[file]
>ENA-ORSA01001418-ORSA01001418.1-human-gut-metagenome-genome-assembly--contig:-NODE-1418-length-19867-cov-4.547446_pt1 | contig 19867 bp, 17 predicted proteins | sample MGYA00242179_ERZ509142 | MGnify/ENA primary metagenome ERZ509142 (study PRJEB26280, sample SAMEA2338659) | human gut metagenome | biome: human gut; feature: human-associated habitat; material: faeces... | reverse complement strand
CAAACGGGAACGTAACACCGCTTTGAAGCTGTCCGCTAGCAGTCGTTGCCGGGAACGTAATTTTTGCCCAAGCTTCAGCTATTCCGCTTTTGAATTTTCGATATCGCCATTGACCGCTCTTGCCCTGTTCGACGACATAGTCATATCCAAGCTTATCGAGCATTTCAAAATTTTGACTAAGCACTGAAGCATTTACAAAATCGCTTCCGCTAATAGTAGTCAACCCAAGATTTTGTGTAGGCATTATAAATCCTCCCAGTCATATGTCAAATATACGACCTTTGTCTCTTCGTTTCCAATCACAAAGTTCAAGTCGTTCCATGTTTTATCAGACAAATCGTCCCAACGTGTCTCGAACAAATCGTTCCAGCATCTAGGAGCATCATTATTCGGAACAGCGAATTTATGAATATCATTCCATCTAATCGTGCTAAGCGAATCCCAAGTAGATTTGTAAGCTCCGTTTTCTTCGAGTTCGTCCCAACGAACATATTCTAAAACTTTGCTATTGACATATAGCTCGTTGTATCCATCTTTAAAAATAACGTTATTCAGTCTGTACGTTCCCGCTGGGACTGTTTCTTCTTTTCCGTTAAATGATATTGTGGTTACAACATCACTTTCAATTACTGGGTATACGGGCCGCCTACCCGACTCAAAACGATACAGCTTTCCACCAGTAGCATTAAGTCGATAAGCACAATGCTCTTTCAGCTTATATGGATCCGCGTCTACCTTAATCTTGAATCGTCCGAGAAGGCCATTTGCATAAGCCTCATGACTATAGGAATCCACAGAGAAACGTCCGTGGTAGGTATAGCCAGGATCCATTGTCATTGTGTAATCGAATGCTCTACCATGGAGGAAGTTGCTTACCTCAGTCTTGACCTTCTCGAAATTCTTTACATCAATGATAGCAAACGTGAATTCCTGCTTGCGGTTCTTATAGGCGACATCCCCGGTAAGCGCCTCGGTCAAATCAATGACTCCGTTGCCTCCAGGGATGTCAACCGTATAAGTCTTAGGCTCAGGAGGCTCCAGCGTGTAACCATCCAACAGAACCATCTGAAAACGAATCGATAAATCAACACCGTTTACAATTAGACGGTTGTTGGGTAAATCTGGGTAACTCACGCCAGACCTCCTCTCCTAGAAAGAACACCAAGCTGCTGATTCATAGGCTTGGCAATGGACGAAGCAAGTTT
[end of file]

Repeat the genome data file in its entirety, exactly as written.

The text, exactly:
>ENA-ORSA01001418-ORSA01001418.1-human-gut-metagenome-genome-assembly--contig:-NODE-1418-length-19867-cov-4.547446_pt1 | contig 19867 bp, 17 predicted proteins | sample MGYA00242179_ERZ509142 | MGnify/ENA primary metagenome ERZ509142 (study PRJEB26280, sample SAMEA2338659) | human gut metagenome | biome: human gut; feature: human-associated habitat; material: faeces... | reverse complement strand
CAAACGGGAACGTAACACCGCTTTGAAGCTGTCCGCTAGCAGTCGTTGCCGGGAACGTAATTTTTGCCCAAGCTTCAGCTATTCCGCTTTTGAATTTTCGATATCGCCATTGACCGCTCTTGCCCTGTTCGACGACATAGTCATATCCAAGCTTATCGAGCATTTCAAAATTTTGACTAAGCACTGAAGCATTTACAAAATCGCTTCCGCTAATAGTAGTCAACCCAAGATTTTGTGTAGGCATTATAAATCCTCCCAGTCATATGTCAAATATACGACCTTTGTCTCTTCGTTTCCAATCACAAAGTTCAAGTCGTTCCATGTTTTATCAGACAAATCGTCCCAACGTGTCTCGAACAAATCGTTCCAGCATCTAGGAGCATCATTATTCGGAACAGCGAATTTATGAATATCATTCCATCTAATCGTGCTAAGCGAATCCCAAGTAGATTTGTAAGCTCCGTTTTCTTCGAGTTCGTCCCAACGAACATATTCTAAAACTTTGCTATTGACATATAGCTCGTTGTATCCATCTTTAAAAATAACGTTATTCAGTCTGTACGTTCCCGCTGGGACTGTTTCTTCTTTTCCGTTAAATGATATTGTGGTTACAACATCACTTTCAATTACTGGGTATACGGGCCGCCTACCCGACTCAAAACGATACAGCTTTCCACCAGTAGCATTAAGTCGATAAGCACAATGCTCTTTCAGCTTATATGGATCCGCGTCTACCTTAATCTTGAATCGTCCGAGAAGGCCATTTGCATAAGCCTCATGACTATAGGAATCCACAGAGAAACGTCCGTGGTAGGTATAGCCAGGATCCATTGTCATTGTGTAATCGAATGCTCTACCATGGAGGAAGTTGCTTACCTCAGTCTTGACCTTCTCGAAATTCTTTACATCAATGATAGCAAACGTGAATTCCTGCTTGCGGTTCTTATAGGCGACATCCCCGGTAAGCGCCTCGGTCAAATCAATGACTCCGTTGCCTCCAGGGATGTCAACCGTATAAGTCTTAGGCTCAGGAGGCTCCAGCGTGTAACCATCCAACAGAACCATCTGAAAACGAATCGATAAATCAACACCGTTTACAATTAGACGGTTGTTGGGTAAATCTGGGTAACTCACGCCAGACCTCCTCTCCTAGAAAGAACACCAAGCTGCTGATTCATAGGCTTGGCAATGGACGAAGCAAGTTT